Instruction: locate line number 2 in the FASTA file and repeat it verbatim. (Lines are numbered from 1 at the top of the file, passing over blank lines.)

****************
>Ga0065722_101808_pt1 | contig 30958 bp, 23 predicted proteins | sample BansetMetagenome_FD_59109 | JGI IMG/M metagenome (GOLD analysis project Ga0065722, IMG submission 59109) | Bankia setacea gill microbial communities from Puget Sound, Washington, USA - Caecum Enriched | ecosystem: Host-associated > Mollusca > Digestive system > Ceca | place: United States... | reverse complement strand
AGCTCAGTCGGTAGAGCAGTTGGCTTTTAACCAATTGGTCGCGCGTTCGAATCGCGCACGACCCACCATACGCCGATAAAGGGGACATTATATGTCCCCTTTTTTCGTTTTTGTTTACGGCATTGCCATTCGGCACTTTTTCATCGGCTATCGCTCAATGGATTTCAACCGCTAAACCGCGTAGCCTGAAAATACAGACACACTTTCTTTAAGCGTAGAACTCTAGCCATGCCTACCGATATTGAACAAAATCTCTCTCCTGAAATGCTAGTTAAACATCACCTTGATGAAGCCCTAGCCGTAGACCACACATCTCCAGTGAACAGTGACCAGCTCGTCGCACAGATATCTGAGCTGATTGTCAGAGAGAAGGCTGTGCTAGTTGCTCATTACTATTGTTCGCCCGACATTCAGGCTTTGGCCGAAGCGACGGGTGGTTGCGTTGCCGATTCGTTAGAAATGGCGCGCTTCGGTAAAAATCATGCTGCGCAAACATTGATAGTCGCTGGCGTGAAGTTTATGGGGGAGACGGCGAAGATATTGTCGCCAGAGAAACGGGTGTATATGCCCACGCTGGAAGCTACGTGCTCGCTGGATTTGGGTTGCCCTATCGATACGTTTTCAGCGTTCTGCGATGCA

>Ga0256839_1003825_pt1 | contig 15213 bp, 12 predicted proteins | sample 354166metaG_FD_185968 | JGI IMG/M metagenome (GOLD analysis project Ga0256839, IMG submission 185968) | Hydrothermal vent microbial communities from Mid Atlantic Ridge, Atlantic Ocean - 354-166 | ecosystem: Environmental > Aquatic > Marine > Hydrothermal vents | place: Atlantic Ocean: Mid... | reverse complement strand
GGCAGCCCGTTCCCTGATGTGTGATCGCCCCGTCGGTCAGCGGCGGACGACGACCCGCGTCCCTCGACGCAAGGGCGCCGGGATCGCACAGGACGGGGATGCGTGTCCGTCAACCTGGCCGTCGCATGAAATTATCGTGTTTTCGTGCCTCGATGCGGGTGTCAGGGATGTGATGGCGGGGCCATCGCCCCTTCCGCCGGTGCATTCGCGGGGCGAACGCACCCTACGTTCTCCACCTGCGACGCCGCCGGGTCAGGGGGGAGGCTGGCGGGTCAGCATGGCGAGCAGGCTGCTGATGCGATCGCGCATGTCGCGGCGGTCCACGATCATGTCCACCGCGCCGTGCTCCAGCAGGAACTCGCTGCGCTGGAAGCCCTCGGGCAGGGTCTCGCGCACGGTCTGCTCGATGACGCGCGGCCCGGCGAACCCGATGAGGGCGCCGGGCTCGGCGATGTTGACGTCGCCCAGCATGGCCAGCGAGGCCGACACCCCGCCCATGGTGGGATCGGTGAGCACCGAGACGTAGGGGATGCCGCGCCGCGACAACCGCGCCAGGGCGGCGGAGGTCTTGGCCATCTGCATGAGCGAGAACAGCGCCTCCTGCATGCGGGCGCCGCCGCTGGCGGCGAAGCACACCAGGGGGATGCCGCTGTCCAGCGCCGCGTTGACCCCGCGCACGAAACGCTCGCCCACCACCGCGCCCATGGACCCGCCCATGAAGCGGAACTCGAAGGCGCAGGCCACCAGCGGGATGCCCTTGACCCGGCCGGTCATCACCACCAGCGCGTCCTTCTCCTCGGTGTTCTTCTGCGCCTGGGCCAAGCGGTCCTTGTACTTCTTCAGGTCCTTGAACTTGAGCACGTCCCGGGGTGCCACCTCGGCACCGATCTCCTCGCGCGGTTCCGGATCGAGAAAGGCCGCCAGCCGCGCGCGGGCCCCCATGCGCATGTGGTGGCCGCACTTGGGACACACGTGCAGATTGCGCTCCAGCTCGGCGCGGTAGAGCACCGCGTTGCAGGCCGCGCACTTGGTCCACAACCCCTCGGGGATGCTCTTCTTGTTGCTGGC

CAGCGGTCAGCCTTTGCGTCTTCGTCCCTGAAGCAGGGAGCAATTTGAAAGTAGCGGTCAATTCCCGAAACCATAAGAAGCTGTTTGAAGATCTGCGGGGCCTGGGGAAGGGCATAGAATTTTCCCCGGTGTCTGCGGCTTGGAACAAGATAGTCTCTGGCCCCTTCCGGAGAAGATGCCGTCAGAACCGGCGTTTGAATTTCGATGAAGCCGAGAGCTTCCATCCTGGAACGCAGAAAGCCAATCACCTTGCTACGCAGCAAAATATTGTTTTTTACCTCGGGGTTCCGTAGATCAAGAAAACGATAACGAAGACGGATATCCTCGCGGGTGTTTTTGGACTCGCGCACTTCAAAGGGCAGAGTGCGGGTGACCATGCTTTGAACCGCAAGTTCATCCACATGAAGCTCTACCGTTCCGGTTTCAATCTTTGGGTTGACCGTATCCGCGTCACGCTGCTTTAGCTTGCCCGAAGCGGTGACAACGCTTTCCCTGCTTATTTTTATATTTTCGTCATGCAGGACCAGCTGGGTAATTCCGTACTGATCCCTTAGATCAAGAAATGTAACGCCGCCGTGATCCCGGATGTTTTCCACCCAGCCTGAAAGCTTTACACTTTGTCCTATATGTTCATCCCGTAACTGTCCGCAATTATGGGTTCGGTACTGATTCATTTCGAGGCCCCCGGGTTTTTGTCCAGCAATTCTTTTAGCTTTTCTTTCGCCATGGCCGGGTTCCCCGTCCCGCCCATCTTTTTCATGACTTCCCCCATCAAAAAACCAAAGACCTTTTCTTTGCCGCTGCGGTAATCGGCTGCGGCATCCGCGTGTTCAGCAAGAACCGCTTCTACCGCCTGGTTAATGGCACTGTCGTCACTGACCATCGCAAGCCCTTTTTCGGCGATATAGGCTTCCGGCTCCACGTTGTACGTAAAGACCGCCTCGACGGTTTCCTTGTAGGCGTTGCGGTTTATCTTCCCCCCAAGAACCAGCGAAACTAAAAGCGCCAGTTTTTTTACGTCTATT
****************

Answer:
AGCTCAGTCGGTAGAGCAGTTGGCTTTTAACCAATTGGTCGCGCGTTCGAATCGCGCACGACCCACCATACGCCGATAAAGGGGACATTATATGTCCCCTTTTTTCGTTTTTGTTTACGGCATTGCCATTCGGCACTTTTTCATCGGCTATCGCTCAATGGATTTCAACCGCTAAACCGCGTAGCCTGAAAATACAGACACACTTTCTTTAAGCGTAGAACTCTAGCCATGCCTACCGATATTGAACAAAATCTCTCTCCTGAAATGCTAGTTAAACATCACCTTGATGAAGCCCTAGCCGTAGACCACACATCTCCAGTGAACAGTGACCAGCTCGTCGCACAGATATCTGAGCTGATTGTCAGAGAGAAGGCTGTGCTAGTTGCTCATTACTATTGTTCGCCCGACATTCAGGCTTTGGCCGAAGCGACGGGTGGTTGCGTTGCCGATTCGTTAGAAATGGCGCGCTTCGGTAAAAATCATGCTGCGCAAACATTGATAGTCGCTGGCGTGAAGTTTATGGGGGAGACGGCGAAGATATTGTCGCCAGAGAAACGGGTGTATATGCCCACGCTGGAAGCTACGTGCTCGCTGGATTTGGGTTGCCCTATCGATACGTTTTCAGCGTTCTGCGATGCA